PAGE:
The House of Soviets (Russian: Дом Советов, transliterated: Dom Sovetov) is a building located in the Russian city of Kaliningrad. Locals often refer to this structure as the ‘buried robot‘ because of its appearance of a steel giant buried up to its shoulders. The architect who designed the structure was Julian L’vovič Švarcbrejm. It was built on the land previously occupied by the former moat of Königsberg Castle.
Kaliningrad’s main square
The structure is located in Kaliningrad’s main square, at the intersection of Ševčenko and Lenin streets. It was built on the eastern section of the land on which the remains of Königsberg Castle once stood, more precisely at what was once a moat.
Königsberg Castle was heavily damaged during the bombing of Königsberg during World War II. The city came under the control of Soviet troops after the end of the war and the victorious authorities opted not to preserve the remaining castle ruins, branding them an emblem of ‘Prussian militarism‘. What remained standing of the old castle was completely demolished between 1967 and 1969.
Immediately the question arose as to what to do with the vast central area created in this way, so the architects of the Soviet regime were inspired by the work of Lúcio Costa and Oscar Niemeyer in Brasilia. Two competitions were held for the architectural development of the area, one in 1964 and the other in 1974, with designs received from Moscow, Leningrad, Lithuania, Latvia and Estonia. The design chosen was that proposed by a Kiev architect, Julian Švarcbrejm.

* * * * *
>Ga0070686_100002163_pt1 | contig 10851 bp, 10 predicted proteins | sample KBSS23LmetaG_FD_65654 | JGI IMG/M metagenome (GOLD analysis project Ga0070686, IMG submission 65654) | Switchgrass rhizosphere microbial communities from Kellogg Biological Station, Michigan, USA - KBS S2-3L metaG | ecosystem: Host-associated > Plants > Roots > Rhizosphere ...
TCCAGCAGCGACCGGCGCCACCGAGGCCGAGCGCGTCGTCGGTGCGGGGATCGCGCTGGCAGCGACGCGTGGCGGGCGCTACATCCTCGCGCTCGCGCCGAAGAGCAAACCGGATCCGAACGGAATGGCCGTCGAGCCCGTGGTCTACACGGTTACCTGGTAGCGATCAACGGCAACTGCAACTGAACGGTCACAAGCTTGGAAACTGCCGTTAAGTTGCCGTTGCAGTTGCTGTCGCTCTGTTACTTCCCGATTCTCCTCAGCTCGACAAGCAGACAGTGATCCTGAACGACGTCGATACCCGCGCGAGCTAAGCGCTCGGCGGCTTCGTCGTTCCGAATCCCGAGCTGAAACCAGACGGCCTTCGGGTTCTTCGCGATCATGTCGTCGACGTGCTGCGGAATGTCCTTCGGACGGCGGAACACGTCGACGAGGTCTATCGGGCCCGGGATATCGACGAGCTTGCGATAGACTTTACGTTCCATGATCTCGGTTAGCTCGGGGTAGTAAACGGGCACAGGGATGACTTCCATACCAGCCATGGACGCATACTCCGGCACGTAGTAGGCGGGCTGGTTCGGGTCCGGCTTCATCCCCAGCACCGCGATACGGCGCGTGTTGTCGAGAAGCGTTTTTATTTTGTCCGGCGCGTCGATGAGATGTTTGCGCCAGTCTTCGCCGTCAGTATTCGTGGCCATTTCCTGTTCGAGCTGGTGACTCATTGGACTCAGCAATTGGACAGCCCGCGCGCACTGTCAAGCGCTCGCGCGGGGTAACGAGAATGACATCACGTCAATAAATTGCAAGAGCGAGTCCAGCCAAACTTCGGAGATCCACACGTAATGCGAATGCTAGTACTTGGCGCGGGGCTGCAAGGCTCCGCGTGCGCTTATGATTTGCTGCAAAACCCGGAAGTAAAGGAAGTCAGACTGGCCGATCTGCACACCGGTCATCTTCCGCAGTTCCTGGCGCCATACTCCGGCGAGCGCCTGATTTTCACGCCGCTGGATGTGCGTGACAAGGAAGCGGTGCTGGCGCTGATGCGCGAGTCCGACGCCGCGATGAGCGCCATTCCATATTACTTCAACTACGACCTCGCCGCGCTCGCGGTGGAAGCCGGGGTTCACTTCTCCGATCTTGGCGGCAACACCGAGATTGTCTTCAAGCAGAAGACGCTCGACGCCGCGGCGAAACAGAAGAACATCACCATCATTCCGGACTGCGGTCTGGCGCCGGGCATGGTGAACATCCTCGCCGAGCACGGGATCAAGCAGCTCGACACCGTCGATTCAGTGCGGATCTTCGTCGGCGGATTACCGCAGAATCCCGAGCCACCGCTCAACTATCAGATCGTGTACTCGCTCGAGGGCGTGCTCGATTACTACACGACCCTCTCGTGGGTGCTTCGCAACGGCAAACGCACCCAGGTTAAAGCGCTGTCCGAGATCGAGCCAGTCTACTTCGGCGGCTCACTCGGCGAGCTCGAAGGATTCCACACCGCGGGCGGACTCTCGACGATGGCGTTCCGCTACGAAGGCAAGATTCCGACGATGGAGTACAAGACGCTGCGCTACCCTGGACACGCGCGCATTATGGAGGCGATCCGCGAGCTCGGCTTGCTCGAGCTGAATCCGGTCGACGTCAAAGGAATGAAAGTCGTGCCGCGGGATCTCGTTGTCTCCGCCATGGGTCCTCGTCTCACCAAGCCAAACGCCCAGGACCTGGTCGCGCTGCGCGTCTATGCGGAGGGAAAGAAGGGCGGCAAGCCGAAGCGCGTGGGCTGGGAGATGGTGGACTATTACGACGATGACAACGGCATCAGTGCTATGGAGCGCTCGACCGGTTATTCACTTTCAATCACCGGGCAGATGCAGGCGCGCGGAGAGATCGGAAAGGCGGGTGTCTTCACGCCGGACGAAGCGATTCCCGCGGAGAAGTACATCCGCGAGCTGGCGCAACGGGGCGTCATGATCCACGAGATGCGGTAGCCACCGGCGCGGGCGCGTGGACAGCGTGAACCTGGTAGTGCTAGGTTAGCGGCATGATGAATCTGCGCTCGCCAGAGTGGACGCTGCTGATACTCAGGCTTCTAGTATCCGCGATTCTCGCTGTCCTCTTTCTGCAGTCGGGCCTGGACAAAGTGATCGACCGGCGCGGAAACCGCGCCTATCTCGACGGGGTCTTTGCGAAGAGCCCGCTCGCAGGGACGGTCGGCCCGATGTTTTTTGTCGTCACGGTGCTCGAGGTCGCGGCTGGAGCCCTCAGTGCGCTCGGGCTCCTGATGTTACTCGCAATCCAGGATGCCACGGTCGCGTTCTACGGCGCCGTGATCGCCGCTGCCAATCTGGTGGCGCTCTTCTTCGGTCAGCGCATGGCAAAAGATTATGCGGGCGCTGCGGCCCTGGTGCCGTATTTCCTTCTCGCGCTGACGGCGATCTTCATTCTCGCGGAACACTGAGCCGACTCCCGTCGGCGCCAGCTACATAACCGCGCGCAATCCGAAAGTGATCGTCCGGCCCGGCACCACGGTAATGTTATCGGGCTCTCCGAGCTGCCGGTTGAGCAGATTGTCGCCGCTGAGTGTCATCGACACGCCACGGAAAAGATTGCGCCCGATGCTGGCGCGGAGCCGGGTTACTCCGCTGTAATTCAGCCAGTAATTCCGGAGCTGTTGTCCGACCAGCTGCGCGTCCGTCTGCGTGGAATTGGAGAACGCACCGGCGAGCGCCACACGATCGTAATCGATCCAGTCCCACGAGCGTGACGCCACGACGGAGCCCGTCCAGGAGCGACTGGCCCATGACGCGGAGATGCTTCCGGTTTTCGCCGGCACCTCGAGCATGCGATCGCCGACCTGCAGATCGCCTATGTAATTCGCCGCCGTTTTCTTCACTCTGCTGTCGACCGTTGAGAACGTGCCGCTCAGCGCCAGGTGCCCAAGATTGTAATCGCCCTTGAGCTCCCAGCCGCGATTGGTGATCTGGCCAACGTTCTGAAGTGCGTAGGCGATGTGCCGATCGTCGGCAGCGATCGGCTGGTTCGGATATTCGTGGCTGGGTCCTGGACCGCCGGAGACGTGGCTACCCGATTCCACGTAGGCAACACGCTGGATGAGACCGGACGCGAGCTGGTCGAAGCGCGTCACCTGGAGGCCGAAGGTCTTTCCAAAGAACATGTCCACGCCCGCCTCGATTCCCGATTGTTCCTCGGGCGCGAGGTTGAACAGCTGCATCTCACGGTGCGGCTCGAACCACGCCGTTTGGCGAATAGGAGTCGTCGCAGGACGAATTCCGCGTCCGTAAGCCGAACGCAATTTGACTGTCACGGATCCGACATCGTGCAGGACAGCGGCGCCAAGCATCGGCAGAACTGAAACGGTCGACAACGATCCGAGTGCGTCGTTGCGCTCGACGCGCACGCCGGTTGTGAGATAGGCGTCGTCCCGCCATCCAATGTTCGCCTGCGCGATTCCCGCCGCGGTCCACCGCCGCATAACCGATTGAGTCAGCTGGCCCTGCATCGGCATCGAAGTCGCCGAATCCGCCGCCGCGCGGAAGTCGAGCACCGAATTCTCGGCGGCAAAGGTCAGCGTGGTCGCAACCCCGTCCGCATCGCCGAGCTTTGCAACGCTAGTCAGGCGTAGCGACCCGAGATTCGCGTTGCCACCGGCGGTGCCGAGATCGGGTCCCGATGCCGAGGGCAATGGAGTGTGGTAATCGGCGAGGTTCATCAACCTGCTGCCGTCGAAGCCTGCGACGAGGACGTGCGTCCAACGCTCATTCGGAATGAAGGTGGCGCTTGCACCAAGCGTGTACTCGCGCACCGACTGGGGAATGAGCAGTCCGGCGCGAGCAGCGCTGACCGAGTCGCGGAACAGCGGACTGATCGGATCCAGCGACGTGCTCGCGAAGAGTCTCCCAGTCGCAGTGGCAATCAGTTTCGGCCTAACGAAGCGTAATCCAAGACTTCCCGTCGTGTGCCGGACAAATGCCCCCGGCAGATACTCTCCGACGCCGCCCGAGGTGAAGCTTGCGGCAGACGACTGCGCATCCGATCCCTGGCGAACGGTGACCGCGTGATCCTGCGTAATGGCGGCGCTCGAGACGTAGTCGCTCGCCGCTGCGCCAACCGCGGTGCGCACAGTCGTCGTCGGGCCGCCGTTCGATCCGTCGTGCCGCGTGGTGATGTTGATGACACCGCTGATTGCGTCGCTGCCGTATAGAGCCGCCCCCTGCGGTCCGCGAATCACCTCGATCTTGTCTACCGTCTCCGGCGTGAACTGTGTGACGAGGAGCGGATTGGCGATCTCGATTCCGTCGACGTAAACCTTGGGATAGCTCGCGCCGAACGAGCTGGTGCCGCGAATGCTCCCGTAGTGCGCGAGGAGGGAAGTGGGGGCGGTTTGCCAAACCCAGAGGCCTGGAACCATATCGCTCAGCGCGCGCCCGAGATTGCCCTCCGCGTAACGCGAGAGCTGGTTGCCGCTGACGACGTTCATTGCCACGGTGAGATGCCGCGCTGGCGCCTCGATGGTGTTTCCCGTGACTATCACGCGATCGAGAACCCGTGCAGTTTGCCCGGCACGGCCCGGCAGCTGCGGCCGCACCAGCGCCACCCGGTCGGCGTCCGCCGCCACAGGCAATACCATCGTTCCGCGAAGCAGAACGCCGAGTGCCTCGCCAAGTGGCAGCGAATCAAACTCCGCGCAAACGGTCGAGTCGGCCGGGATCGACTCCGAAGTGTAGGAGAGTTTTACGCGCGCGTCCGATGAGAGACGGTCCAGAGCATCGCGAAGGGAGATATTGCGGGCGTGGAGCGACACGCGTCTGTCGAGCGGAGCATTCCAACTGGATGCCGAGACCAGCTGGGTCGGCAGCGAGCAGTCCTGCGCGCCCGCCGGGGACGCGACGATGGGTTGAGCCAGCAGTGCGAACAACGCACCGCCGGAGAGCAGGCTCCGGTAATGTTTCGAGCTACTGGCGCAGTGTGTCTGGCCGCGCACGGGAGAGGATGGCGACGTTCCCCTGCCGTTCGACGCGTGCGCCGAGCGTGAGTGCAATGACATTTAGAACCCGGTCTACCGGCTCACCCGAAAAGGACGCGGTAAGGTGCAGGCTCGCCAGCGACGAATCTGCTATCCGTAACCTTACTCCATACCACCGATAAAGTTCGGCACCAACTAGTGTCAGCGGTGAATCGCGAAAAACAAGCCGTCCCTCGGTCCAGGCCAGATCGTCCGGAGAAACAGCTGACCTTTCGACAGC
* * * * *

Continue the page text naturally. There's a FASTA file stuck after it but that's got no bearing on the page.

Construction of the structure began in 1970 and was intended as the creation of a new administrative centre for the city and the Kaliningrad oblast. The chosen site was the old castle moat to the east of the complex, as placing the heavy structure directly on top of the foundations of the old castle would certainly have posed problems of stability, not to mention that during the surveys prior to construction it was revealed that the entire ground was generally marshy and certainly unsuitable for building. The foundations turned out to be unsuitable to support the weight of the original 28 storeys as planned and therefore only 21 were completed. Work was finally halted in 1985 after the regional commission lost interest in the project and ran out of funds for it. In 1992, there was a first attempt to complete the structure, but it was soon abandoned and the structure remained incomplete for several years.
In 2005, on the occasion of the 60th anniversary of Kaliningrad and the 750th anniversary of Königsberg, also on the occasion of Russian President Vladimir Putin’s visit, the building was painted on the outside and the first windows were put in place. Today, the light blue colour taken on by the structure has helped to soften its sense of oppression, although this has been criticised by some by comparing it to a modern Potëmkin Village. The interior was not completed and therefore the structure remains unusable to this day.
The House of Soviets in Kaliningrad can be considered a clear example of Soviet Brutalist architecture.
In 2020-21, oblast governor Anton Alichanov announced its demolition.
According to statements made by Red Army veteran Leonid Arinštejn in 2004, at the time of the Second World War in 1945, when he was 19 years old and held the rank of lieutenant, part of the treasure of the Amber Room was located in the Königsberg Castle before it fell to the ground.